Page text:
MOSAIC co-op closes one house amid pandemic and rising rent


Angeli Mittal/Daily Senior Staffer

The Zooo. The MOSAIC co-op closed one of their two houses earlier this year.

Olivia Alexander, Senior Staffer

From January to June, Communication junior Clay Lawhead enjoyed living in an environment he felt was “almost like socialism.” 

Lawhead, a former Daily staffer, lived for those six months in MOSAIC, a housing co-op close to Northwestern’s campus that has long maintained two houses: “Zooo” and “Treehouse.” There, members shopped together, cooked meals for one another and helped each other with cleaning responsibilities and house upkeep. He compared the experience to living in a residential college and said the people living in the Zooo were willing to “put in work for the community.” 

However, Lawhead was also one of the Zooo’s last residents. The house closed its doors in July after operating for 17 years.

Lawhead said affordability originally drew him to the co-op.

“I get more and more angry every day about affordable living in the city of Evanston specifically,” he said. “It’s a college town, and I would really love to see the co-op up and running again.” 

During his time living in the Zooo, the cost of renting a room rose to match the cost of living in other Evanston apartments and houses. This made recruiting new residents difficult, so MOSAIC had to leave the house. 

MOSAIC’s second location, the Treehouse, will remain operational this year.

Weinberg senior Aili Simpson, who lived in the Zooo at the same time as Lawhead, applied to live in the co-op in early 2020. She said the idea of living with people in an intentionally cooperative community initially drew her to MOSAIC. She most looked forward to sharing meals with interesting people.

When she moved in during early September 2020, she said the Zooo’s 10 to 13 quarterly residents met to establish a set of strict pandemic guidelines designed with everyone’s living needs in mind. The residents ranged from sophomore students to Ph.D. candidates, and all went in with different ideas for what “social distancing” and “safety” meant, she said. 

The rules included a strict ban on going into others’ homes or allowing guests into the Zooo. Taking public transportation also required other residents’ approval. There was no housewide COVID-19 outbreak during the 2020-2021 academic year, but Simpson said residents clashed over the way the house’s COVID-19 guidelines were executed. According to Jessica Kang (McCormick ‘21), two people left the house over COVID-19 concerns last fall.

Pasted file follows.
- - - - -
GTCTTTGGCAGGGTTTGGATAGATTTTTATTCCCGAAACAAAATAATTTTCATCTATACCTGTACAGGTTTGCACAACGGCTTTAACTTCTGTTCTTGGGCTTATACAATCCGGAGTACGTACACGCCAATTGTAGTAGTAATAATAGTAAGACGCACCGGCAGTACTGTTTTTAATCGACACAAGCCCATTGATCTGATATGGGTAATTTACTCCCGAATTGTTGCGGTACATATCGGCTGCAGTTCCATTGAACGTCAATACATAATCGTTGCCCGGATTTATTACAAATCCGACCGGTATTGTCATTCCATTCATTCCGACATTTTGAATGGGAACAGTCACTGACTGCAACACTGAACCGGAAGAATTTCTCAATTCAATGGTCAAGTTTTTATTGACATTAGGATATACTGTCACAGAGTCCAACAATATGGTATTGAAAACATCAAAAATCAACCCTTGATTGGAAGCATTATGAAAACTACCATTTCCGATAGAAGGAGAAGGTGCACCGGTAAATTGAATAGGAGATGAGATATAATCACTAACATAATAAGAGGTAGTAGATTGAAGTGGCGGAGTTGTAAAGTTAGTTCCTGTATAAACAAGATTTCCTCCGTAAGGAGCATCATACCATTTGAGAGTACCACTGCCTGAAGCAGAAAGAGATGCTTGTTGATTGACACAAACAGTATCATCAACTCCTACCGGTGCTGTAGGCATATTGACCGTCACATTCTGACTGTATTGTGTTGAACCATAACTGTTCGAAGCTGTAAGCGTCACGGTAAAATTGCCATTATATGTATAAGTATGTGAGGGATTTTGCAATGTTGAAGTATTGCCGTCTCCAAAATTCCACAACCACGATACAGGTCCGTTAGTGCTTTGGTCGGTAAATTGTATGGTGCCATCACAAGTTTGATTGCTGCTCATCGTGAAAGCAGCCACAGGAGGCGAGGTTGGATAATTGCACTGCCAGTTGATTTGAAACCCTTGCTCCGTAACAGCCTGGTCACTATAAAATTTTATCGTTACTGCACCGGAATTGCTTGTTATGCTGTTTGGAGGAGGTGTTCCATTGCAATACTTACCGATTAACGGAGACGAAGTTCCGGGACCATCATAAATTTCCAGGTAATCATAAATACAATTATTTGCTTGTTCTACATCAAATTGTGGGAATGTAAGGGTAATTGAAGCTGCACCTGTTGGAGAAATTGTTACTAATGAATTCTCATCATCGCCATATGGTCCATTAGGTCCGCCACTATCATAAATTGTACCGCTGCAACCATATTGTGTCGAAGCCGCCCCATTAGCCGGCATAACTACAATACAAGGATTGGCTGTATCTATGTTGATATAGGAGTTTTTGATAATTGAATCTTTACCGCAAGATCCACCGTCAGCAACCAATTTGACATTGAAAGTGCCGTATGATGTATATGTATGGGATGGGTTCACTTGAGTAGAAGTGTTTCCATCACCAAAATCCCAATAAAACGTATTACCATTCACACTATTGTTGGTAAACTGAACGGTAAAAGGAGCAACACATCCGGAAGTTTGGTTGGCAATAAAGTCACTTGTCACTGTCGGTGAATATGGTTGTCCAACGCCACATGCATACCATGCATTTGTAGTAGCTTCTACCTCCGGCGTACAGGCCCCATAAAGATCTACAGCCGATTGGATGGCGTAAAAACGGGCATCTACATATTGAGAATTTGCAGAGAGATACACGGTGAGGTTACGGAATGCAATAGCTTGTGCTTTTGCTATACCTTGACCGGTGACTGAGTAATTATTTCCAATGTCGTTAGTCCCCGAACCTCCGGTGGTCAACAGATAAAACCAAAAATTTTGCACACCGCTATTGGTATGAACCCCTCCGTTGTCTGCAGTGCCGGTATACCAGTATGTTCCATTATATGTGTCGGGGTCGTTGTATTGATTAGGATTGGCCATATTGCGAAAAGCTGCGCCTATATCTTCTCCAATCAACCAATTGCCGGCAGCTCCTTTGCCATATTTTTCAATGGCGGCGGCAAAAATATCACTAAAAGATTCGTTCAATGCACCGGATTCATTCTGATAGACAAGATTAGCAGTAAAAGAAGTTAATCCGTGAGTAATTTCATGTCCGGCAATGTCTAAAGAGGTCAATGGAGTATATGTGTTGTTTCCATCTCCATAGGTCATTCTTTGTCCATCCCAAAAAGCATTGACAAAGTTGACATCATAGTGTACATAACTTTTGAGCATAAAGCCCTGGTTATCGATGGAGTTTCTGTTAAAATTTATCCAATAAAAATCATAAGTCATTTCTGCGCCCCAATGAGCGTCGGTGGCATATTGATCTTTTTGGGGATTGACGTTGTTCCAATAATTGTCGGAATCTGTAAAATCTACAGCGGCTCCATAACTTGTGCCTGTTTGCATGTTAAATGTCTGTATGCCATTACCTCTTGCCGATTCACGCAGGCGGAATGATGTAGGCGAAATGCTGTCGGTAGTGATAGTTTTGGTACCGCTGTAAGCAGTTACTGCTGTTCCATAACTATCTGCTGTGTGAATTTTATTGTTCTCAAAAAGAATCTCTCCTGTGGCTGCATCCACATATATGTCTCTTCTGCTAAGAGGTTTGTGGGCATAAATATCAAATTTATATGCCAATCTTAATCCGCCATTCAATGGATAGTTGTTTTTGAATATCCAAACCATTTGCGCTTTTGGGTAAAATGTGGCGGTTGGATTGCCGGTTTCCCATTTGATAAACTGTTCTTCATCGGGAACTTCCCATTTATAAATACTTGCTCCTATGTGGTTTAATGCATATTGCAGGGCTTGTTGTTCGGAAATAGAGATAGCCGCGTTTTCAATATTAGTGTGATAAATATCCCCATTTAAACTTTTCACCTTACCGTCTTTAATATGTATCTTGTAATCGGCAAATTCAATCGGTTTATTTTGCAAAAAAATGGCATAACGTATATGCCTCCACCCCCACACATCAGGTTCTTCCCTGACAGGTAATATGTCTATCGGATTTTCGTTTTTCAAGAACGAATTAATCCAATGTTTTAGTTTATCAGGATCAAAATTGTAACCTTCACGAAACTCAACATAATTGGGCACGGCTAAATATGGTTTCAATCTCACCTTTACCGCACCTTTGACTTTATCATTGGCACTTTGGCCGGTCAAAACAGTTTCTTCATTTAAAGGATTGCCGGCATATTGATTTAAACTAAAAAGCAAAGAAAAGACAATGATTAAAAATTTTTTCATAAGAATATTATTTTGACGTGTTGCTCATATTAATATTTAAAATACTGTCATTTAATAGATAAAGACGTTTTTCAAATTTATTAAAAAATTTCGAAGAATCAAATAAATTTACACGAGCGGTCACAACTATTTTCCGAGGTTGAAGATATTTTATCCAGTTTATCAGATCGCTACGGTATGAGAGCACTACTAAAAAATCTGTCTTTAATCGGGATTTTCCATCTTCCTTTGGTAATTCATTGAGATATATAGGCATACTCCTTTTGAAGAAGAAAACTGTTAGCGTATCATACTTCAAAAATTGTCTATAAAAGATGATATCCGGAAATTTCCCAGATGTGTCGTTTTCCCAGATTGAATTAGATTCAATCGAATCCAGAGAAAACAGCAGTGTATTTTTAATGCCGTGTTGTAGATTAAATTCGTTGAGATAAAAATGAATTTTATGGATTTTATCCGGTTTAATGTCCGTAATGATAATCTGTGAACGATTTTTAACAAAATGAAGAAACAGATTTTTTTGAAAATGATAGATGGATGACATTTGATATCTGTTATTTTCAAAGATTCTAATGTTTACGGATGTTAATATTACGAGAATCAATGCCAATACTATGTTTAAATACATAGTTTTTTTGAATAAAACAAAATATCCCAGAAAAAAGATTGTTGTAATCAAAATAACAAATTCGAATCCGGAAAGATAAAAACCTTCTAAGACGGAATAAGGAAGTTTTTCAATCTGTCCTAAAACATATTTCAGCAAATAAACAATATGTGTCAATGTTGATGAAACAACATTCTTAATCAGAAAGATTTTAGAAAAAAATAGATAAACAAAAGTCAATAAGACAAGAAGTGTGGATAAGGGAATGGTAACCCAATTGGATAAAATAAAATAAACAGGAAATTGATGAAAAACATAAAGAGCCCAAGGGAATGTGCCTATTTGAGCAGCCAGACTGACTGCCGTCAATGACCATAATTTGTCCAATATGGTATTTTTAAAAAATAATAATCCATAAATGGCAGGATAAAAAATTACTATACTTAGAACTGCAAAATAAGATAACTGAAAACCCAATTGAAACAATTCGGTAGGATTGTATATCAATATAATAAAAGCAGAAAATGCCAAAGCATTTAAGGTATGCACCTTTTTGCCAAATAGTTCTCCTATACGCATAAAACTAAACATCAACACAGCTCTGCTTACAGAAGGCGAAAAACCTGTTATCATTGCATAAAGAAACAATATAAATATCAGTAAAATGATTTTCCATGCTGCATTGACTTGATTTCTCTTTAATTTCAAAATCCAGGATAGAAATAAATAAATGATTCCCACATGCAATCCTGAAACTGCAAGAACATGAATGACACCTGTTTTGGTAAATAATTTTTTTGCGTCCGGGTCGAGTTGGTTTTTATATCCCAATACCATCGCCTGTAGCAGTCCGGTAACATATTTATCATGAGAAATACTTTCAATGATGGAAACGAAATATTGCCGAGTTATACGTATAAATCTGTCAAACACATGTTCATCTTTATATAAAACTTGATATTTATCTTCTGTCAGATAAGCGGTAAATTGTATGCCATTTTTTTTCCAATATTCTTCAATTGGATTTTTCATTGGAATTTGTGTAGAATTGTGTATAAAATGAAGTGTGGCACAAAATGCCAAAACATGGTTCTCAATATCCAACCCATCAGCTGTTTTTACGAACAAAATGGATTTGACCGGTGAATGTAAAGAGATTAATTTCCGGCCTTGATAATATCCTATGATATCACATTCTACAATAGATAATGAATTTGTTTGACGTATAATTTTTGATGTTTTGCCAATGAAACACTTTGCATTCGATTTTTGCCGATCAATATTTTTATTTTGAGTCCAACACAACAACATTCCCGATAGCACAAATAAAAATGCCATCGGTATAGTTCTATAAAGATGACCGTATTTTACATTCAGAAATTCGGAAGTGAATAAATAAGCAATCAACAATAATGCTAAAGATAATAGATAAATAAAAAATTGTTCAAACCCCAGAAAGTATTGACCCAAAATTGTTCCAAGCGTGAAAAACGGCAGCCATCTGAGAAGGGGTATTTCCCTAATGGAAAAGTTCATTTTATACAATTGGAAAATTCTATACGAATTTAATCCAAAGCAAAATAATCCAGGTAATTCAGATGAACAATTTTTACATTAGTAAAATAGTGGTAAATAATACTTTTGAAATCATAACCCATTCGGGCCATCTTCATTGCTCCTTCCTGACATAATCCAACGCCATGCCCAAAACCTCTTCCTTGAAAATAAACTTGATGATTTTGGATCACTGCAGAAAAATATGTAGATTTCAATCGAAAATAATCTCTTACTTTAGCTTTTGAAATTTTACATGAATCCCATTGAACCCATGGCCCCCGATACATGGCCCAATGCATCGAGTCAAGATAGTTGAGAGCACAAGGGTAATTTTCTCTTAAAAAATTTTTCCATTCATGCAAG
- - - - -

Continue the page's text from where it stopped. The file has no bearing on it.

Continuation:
Co-op members typically recruit new residents through social media campaigns and word-of-mouth. But Simpson said this slowed down due to high resident turnover last year. Ultimately, she said it became unsustainable for Zooo’s remaining residents to keep the house running, especially since there’s often a learning curve to the co-op living style.

“Not many people wanted to stay on for another year,” Simpson said. “Essentially, if we had continued or somehow worked that out, the burden of teaching everyone else to live in a community, in an intentional community, would have been on just one or two people who chose to stay in the co-op, and that’s too much to ask.”

Kang, who started living in the Zooo in fall 2020, also noted rising rent prices brought residents stress, especially as necessary housing repairs became more pressing. The house is so old, she explained, that the cost of maintaining a comfortable living environment can cause rent to spike faster than some co-op residents expect. 

Although it wasn’t perfect, Kang said she enjoyed her year living in the Zooo. Her memories of going on group walks, making pumpkin pies during Halloween and even teaching one roommate to swim defined her time at Northwestern, she said. 

“I’m really sad that the Zooo couldn’t continue,” Kang said. “I hope some people one day decide to bring it back.” 

Email: [email protected]

Twitter: @oliviagalex

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